When I gradauted from college, I knew what I wanted to do.
I was going to be a writer.
But to be a writer, I needed something to write about.
So I hitch-hiked overland from London to Kathmandu, Nepal.
In those days, it was easy. A lot of people were doing it. Today, you would be taking your live in your hands.
When I went thorugh Italy, I bought myself a small (by those standards) Olivetti portable typewriter. This, I schlepped across Central Asia to Nepal.
When I finally got to Kathmandu, I checked into the Kathmandu Guest House on Thamel, got out my typewriter and started writing.
Instead of writing my Great American Novel (or in this case, my Great American Travel Adventure Book), I wrote a letter.
A very long letter.
About 20 pages long.
I wrote to Peter Matthiessen, the very successful author of man great books, … Read More »
Last week, Google announced its new smartphone model the Pixel 2. The new model, which comes in two sizes, boasts a slew of new features including an OLED screen, but what is most exciting about this new phone is its camera.
Smartphones have become amazing tools for video producers. Over the past 5 years there has been almost an arms race among phone manufacturers to have the best camera on the market and to make them as professional as possible. It has become pretty much established fact that you can produce pforssional quality TV or movies on a smartphone. They are so amazing because they shoot high-quality images, you can edit right on the device and directly share to the Internet without having to use your desktop. This mode of working is great if you are working out on location or … Read More »
Print organizations like newspapers and magazines are magnets for creative people who have a passion for telling stories.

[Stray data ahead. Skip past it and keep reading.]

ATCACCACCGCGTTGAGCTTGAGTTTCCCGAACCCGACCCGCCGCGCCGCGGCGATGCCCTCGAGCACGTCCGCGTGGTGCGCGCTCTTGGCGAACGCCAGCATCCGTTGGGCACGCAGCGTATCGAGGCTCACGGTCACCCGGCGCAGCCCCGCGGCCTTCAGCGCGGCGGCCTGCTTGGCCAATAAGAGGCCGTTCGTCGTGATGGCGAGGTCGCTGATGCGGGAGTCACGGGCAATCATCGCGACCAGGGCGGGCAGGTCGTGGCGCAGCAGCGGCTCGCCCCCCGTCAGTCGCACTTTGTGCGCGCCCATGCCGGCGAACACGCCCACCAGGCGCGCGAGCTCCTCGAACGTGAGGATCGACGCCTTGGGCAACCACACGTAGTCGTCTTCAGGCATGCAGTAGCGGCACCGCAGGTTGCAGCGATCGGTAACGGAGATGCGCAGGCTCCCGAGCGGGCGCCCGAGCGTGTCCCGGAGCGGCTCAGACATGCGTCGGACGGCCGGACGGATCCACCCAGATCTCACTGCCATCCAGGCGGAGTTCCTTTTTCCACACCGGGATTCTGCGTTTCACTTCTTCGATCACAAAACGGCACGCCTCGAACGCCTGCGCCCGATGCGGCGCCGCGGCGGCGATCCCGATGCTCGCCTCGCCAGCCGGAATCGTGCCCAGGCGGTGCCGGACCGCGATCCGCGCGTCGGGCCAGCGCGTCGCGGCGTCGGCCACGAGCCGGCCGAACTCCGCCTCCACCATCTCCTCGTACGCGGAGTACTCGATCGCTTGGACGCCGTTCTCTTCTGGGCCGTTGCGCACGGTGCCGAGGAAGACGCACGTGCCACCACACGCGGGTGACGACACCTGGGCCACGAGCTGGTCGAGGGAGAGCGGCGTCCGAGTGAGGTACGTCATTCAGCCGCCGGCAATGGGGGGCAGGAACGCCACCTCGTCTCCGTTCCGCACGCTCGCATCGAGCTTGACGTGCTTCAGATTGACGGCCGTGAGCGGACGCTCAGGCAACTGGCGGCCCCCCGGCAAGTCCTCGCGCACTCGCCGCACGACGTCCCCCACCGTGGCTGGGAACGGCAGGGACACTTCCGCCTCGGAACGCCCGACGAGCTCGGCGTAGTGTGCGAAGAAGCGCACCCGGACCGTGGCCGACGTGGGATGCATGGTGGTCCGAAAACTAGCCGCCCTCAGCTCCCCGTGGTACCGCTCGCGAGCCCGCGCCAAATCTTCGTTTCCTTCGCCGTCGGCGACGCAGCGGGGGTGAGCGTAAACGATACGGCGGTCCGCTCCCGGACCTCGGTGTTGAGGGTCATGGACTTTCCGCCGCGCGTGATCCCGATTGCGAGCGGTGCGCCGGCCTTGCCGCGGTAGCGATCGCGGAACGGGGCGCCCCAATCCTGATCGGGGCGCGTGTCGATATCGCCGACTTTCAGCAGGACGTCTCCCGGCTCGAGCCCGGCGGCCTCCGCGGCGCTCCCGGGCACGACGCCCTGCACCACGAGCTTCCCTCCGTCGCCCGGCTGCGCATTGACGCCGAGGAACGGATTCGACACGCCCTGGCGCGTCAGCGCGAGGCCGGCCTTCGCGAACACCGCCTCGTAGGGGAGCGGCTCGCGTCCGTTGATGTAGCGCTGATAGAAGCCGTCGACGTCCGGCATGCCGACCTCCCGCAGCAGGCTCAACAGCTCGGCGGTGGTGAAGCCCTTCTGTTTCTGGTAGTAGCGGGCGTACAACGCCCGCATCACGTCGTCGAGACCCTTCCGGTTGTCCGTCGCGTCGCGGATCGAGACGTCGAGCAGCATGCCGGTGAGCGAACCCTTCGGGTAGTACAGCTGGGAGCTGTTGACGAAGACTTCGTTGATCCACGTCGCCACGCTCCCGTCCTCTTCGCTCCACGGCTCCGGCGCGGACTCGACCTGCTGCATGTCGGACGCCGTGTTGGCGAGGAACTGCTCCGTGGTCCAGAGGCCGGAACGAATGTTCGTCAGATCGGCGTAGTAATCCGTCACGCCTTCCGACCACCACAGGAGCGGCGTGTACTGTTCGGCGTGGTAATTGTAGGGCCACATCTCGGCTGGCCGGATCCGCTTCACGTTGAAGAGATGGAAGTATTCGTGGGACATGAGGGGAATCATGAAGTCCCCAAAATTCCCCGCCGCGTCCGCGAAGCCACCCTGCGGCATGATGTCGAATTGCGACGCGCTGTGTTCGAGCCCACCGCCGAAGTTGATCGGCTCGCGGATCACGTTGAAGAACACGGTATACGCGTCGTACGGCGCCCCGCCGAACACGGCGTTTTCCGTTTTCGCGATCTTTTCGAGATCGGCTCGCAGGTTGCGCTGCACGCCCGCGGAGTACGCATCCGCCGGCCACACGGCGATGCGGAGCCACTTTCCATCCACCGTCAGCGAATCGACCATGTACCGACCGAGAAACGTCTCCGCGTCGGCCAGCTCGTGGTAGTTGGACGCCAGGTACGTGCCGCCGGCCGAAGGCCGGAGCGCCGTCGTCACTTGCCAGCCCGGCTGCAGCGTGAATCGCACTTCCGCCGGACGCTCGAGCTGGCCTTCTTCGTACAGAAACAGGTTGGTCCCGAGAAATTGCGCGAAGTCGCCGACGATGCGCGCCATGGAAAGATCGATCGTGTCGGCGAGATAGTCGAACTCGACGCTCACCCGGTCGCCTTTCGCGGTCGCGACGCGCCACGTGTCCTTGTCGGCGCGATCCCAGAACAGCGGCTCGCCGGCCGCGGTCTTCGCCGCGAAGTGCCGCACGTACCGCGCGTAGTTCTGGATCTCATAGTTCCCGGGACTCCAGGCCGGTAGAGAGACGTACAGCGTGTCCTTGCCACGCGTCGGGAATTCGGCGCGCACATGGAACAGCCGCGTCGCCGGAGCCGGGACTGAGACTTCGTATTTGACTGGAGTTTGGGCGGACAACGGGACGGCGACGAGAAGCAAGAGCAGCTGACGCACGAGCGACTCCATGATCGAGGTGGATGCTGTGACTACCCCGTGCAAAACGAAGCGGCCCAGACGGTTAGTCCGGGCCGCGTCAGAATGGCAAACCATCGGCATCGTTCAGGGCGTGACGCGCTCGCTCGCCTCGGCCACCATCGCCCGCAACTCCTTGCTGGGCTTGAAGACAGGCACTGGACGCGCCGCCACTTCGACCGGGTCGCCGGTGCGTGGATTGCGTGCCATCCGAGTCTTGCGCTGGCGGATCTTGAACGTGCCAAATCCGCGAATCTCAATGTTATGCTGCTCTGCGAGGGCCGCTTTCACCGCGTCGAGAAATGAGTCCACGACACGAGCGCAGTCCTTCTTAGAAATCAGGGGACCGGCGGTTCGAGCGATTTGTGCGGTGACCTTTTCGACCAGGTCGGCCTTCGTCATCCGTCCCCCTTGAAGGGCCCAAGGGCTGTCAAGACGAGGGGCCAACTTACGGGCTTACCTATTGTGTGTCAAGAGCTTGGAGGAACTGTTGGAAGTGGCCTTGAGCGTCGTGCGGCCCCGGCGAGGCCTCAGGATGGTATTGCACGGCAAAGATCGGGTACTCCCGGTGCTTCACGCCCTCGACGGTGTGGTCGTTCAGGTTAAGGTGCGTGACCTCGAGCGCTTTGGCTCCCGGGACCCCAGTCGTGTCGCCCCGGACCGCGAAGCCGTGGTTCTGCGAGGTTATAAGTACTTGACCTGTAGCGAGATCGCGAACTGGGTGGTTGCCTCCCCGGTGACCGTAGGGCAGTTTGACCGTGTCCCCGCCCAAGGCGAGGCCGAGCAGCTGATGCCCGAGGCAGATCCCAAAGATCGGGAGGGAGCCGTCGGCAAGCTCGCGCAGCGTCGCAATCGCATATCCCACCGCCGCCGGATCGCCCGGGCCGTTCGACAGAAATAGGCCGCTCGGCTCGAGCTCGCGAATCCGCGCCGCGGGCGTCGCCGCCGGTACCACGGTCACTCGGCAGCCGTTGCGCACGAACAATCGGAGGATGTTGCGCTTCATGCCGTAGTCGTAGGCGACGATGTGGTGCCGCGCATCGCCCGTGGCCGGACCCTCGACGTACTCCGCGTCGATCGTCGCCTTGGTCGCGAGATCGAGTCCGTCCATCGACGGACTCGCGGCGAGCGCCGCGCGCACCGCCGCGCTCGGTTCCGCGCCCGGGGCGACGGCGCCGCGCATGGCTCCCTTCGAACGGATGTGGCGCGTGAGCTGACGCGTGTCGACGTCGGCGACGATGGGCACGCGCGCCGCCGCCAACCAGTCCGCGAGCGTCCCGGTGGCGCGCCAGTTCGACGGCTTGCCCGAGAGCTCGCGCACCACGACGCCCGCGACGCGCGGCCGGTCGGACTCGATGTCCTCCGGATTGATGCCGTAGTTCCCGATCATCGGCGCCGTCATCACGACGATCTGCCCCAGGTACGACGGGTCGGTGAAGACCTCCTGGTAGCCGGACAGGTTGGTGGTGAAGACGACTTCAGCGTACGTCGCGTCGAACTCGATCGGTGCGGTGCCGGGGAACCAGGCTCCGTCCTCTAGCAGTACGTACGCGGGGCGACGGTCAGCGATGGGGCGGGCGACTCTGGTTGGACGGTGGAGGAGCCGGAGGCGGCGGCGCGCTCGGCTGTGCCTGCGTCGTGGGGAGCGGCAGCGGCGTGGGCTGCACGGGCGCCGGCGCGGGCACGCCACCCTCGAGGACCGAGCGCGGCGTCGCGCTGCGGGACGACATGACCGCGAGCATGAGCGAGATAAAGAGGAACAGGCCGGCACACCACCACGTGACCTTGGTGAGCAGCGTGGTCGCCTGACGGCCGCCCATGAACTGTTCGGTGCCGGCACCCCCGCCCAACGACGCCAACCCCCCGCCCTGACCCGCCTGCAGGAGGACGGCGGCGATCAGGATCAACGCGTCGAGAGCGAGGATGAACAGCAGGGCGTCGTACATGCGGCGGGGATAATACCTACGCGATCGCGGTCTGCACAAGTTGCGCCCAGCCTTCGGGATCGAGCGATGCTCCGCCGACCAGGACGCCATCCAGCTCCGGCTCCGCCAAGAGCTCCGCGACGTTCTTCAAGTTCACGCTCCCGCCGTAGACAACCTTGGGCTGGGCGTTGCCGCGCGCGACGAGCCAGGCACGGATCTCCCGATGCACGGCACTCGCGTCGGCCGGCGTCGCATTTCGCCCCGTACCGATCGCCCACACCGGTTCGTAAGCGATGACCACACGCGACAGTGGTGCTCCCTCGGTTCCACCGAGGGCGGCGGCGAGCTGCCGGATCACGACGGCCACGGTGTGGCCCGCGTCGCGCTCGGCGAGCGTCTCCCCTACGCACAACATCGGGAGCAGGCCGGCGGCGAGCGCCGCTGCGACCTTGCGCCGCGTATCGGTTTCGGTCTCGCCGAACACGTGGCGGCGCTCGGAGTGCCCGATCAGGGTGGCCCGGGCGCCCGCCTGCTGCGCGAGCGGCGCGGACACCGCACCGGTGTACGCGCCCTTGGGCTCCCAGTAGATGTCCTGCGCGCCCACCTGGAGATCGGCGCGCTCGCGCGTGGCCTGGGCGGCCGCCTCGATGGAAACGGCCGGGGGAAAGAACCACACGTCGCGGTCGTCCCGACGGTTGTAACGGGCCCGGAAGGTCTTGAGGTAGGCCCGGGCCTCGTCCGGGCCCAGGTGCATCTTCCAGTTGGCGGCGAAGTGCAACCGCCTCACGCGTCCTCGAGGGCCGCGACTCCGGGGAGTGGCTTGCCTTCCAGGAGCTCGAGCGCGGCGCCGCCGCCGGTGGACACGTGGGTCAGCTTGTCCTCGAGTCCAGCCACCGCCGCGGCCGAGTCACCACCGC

They didn’t go to work for the paper of the magazine because they thought it was a good way to make a lot of money. It isn’t. They are driven by a passion to report.
It’s not secret that newspapers and magazines are in trouble, financial trouble. They need revenue, because if there is no revenue, there is no journalism.
As it happens, there is an enormous appetite for the kind of content creation that people who work in papers and magazines do, it’s just not in print. There are more than 40,000 cable, satellite and broadcast channels around the world, and they all have an insatiable appetite for content – video content – 24 hours a day, 365 days … Read More »
When you are editing a video you have many options in the way you present your video. The length of clips, the order, any effects or music, and the way you transition from one clip to another. At its very core editing is the assembling and transiting between many clips to make a coherent video.
When you are starting out learning to edit you may experiment with different ways to transition from clip to clip, but it is always good to have a base level understanding of basic techniques and terms. Here’s a great introduction from YouTuber Pond5:
Remember that the most powerful cut is one that the viewer barely notices. We believe that most of your transitions should be straight cuts and you should avoid using flashy transitions unless it is motivated by the story (like using a dissolve for … Read More »
Rolling Stone, that iconic magzine for anyone who has any interest in music, or grew up in the 60s or 70s or 80s… is both 50 years old and for sale.
A piece in this month’s Vanity Fair pretty much lays out why the magazine is for sale – revenue is down.
This is not a surprise. Most magazines, in fact, most print publications are suffering. They are in trouble because Google and Facebook have captured an estimated 85% of the ad sales that used to go to print. Also, print is astonishingly expensive to do compared to online – you have to actually print the newspaper or magazine – ink on paper, then you have to physically distribute it around the world. That costs money!
The most interesting graph in the VF article really stood out to me:
“Gus Wenner says the pitch … Read More »